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Pont de Shannon (Shannon Bridge)

Pont Gosford (Gosford Bridge)

Pont de Shannon (Shannon Bridge)

Primary Photographer(s): Nathan Holth

Bridge Documented: July 8, 2019

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Key Facts

Facility Carried / Feature Intersected
Pedestrian Walkway Over Rivière Jacques-Cartier
Shannon: Capitale-Nationale, Québec: Canada
Structure Type
Metal 7 Panel Pin-Connected Pratt Deck Truss, Fixed and Approach Spans: Metal 8 Panel Rivet-Connected Warren Deck Truss, Fixed

Technical Facts

Rehabilitation Date
Not Available or Not Applicable
Main Span Length
127 Feet (39 Meters)
Structure Length
510 Feet (155 Meters)
Roadway Width
Not Available
2 Main Span(s) and 6 Approach Span(s)
NBI Number
Not Applicable

Historic Significance Rating (HSR)
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Bridge Documentation

Preserved for pedestrian use, this ancient iron bridge is one of the only known truss bridges in Canada with the rare Phoenix columns. The bridge was originally built as a railway bridge but eventually abandoned by the railway and ownership of the bridge passed to the municipality in 1929 who converted it for vehicular use in 1931-1932. It served vehicular traffic until 2015 when a new highway bridge was built next to the heritage bridge. At this time, the heritage bridge was restored and preserved for pedestrian use. This bridge is one of the most important heritage bridges in Canada due to its age, use of Phoenix columns, and outstanding historic integrity. The only major alteration is replacement of some of the sway bracing Phoenix columns with welded replacements. However, the truss lines remain unaltered, and even the deck stringers remain original with Phoenix Iron still clearly visible on the beams. The bridge is composed of two large approximately 126 foot pin-connected Pratt deck truss spans which make use of Phoenix columns in their members and chords. There are also shorter approximately 43 foot rivet-connected Warren deck truss approach spans. These spans are also a design used by the Phoenix Bridge Company and they are among some of the oldest rivet-connected truss spans in Canada, since pin connections were more common at this time. The approach spans are supported by bents that also use Phoenix columns.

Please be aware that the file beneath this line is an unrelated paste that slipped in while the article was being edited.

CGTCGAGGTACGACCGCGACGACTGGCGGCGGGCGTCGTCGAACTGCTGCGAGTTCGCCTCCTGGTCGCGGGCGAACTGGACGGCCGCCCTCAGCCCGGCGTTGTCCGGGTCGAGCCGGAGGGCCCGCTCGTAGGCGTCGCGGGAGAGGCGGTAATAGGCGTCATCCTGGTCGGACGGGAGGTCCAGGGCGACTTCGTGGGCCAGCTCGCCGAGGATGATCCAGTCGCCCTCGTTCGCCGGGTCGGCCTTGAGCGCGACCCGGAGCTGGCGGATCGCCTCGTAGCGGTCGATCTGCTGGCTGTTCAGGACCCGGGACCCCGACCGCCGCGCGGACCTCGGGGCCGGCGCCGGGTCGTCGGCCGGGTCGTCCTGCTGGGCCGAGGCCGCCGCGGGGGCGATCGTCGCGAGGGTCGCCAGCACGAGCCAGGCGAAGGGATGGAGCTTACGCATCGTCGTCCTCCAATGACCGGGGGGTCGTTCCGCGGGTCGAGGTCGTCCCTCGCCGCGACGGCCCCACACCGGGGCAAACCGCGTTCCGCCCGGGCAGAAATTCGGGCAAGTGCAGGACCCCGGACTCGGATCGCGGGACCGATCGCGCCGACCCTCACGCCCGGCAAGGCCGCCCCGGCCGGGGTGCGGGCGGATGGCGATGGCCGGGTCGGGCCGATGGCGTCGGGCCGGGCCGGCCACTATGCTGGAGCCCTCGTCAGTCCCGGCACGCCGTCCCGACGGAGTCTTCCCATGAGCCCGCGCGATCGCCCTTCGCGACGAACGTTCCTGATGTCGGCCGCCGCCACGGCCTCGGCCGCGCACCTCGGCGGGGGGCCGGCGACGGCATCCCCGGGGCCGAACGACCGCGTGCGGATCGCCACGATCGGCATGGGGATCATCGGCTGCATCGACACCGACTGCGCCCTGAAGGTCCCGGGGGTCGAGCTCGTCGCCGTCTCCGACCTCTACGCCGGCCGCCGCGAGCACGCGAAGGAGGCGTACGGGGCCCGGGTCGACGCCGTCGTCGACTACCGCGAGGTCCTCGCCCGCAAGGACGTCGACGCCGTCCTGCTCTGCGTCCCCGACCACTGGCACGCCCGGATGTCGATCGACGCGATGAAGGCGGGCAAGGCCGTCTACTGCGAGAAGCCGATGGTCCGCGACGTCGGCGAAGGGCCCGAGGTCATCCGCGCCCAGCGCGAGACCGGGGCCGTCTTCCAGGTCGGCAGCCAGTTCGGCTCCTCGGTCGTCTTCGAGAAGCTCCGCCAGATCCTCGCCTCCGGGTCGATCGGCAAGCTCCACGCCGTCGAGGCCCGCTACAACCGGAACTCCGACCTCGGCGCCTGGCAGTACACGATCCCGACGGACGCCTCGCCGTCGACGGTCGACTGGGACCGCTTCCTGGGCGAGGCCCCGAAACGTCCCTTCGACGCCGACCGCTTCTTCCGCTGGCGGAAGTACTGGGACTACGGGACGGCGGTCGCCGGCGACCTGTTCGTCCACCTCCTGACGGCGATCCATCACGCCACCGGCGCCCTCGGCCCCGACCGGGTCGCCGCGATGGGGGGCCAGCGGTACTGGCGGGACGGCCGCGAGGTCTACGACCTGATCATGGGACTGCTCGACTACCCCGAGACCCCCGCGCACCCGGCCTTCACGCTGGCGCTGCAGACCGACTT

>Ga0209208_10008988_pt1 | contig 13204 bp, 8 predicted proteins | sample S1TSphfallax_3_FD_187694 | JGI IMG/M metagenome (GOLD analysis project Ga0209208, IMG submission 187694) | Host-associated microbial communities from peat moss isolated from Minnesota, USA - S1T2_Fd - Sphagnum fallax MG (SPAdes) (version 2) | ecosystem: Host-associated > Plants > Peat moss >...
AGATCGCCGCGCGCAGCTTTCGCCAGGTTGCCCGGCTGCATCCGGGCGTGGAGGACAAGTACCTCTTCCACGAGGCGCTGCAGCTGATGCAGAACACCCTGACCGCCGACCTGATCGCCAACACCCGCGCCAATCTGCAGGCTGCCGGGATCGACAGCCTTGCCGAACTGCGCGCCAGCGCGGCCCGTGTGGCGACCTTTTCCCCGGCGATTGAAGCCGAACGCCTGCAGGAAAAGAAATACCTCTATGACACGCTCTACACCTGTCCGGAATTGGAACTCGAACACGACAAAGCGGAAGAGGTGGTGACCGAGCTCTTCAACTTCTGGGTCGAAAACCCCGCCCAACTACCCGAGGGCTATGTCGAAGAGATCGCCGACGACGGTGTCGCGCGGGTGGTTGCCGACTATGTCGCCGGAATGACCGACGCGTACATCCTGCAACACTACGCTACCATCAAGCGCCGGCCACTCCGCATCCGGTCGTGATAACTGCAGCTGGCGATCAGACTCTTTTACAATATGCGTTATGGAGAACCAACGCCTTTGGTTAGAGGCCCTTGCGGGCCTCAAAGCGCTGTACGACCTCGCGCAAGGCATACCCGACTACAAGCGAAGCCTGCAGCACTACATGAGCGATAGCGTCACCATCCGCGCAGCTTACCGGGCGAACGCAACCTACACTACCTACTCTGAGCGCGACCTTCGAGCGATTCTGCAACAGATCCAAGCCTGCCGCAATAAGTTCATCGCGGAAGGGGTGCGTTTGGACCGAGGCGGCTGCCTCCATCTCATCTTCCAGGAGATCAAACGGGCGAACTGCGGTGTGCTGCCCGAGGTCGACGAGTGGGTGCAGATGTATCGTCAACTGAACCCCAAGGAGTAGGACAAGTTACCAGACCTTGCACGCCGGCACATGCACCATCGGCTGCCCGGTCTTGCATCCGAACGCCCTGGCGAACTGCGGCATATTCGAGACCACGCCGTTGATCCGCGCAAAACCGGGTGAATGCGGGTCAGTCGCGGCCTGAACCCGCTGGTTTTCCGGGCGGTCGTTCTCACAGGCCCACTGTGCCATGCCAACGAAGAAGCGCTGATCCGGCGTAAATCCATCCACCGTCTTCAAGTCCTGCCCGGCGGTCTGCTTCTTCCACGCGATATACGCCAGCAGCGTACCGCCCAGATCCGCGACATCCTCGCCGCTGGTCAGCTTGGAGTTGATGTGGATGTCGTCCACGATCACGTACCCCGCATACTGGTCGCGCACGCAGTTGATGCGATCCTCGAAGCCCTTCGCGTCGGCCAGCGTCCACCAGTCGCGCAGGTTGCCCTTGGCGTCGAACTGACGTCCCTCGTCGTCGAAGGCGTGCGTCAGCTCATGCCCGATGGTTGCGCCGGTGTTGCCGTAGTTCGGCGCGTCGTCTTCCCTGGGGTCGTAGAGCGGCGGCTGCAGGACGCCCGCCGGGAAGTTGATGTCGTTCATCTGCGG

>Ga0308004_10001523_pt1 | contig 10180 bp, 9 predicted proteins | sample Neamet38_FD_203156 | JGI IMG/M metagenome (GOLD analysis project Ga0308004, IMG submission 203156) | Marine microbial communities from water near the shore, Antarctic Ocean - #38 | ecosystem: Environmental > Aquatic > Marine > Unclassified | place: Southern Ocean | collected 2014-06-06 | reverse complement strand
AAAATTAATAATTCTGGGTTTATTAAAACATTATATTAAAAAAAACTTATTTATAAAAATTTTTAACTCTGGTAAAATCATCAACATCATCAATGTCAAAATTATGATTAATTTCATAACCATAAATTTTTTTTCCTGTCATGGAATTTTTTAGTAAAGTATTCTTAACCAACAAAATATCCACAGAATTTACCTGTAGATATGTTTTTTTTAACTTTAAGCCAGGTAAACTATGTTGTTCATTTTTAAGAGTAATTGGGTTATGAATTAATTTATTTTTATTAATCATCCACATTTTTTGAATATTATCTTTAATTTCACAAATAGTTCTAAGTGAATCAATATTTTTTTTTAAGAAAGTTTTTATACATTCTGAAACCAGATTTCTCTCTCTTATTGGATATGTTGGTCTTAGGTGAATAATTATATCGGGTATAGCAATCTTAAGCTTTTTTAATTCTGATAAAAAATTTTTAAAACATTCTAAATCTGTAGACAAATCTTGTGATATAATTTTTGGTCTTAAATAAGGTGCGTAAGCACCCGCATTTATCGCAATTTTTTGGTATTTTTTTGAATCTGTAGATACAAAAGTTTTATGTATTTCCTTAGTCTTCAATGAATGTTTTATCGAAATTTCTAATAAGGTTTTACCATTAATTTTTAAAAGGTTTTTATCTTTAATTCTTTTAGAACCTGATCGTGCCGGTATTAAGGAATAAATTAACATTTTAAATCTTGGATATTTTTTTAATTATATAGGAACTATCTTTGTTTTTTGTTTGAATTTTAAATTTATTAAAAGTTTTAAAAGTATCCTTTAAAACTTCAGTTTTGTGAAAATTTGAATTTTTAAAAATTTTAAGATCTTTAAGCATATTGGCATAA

The Phoenix-designed deck truss approach spans seen on this bridge can also be seen on the Phoenix Bridge in Virginia.

View Detailed Heritage Report For This Bridge

View Text Only English Translation of Detailed Heritage Report For This Bridge

Above: Historical image of bridge.

Above: Historical image of bridge.

Information and Findings From Répertoire du patrimoine

Discussion of Bridge

Le pont de Shannon a été inauguré le 1er décembre 1880 dans le but d'enjamber la rivière Jacques-Cartier sur la ligne de chemin de fer Québec-Gosford. À la fin des années 1910, les Chemins de fer Nationaux du Canada jugent que les nouvelles locomotives sont trop lourdes pour emprunter le pont de la Phoenix Bridge. On construit un nouveau pont (aujourd'hui utilisé comme piste cyclable) à un peu plus d'un km. En 1920, une voie pour les automobiles y est aménagée. En 1929, le Canadien National cède le pont à la municipalité. Il ne sera donc plus utilisé pour aucun type de train. La valeur patrimoniale accordée à cet ouvrage de génie civil repose principalement sur son intérêt historique, son authenticité, son architecture et sa valeur de position. Bien qu'il serve toujours à enjamber la rivière Jacques-Cartier, son usage a été quelque peu transformé puisqu'il n'est plus utilisé pour le passage des trains. Il constitue également un des derniers spécimens de structure en acier de type Phoenix au Québec. Le ministère des Transports considère ce pont comme ayant une grande valeur patrimoniale.

English Translation

The Shannon Bridge was inaugurated on December 1, 1880 in order to cross the Jacques-Cartier River on the Quebec-Gosford railway line. In the late 1910s, the Canadian National Railways determined that the new locomotives were too heavy to use the Phoenix Bridge. They built a new bridge (now used as a bike path) just over a km away. In 1920, a railway bridge was built there. In 1929, the Canadian National ceded the bridge to the municipality. It will therefore no longer be used for any type of train. The heritage value accorded to this civil engineering work rests mainly on its historical interest, its authenticity, its architecture and its position value. Although it is still used to span the Jacques-Cartier River, its use has been somewhat transformed since it is no longer used for the passage of trains. It is also one of the last specimens of Phoenix-type steel structure in Quebec. The Ministère des Transports considers this bridge to be of great heritage value.

Bridge Considered Historic By Survey: Yes


Photo Galleries and Videos: Pont de Shannon (Shannon Bridge)

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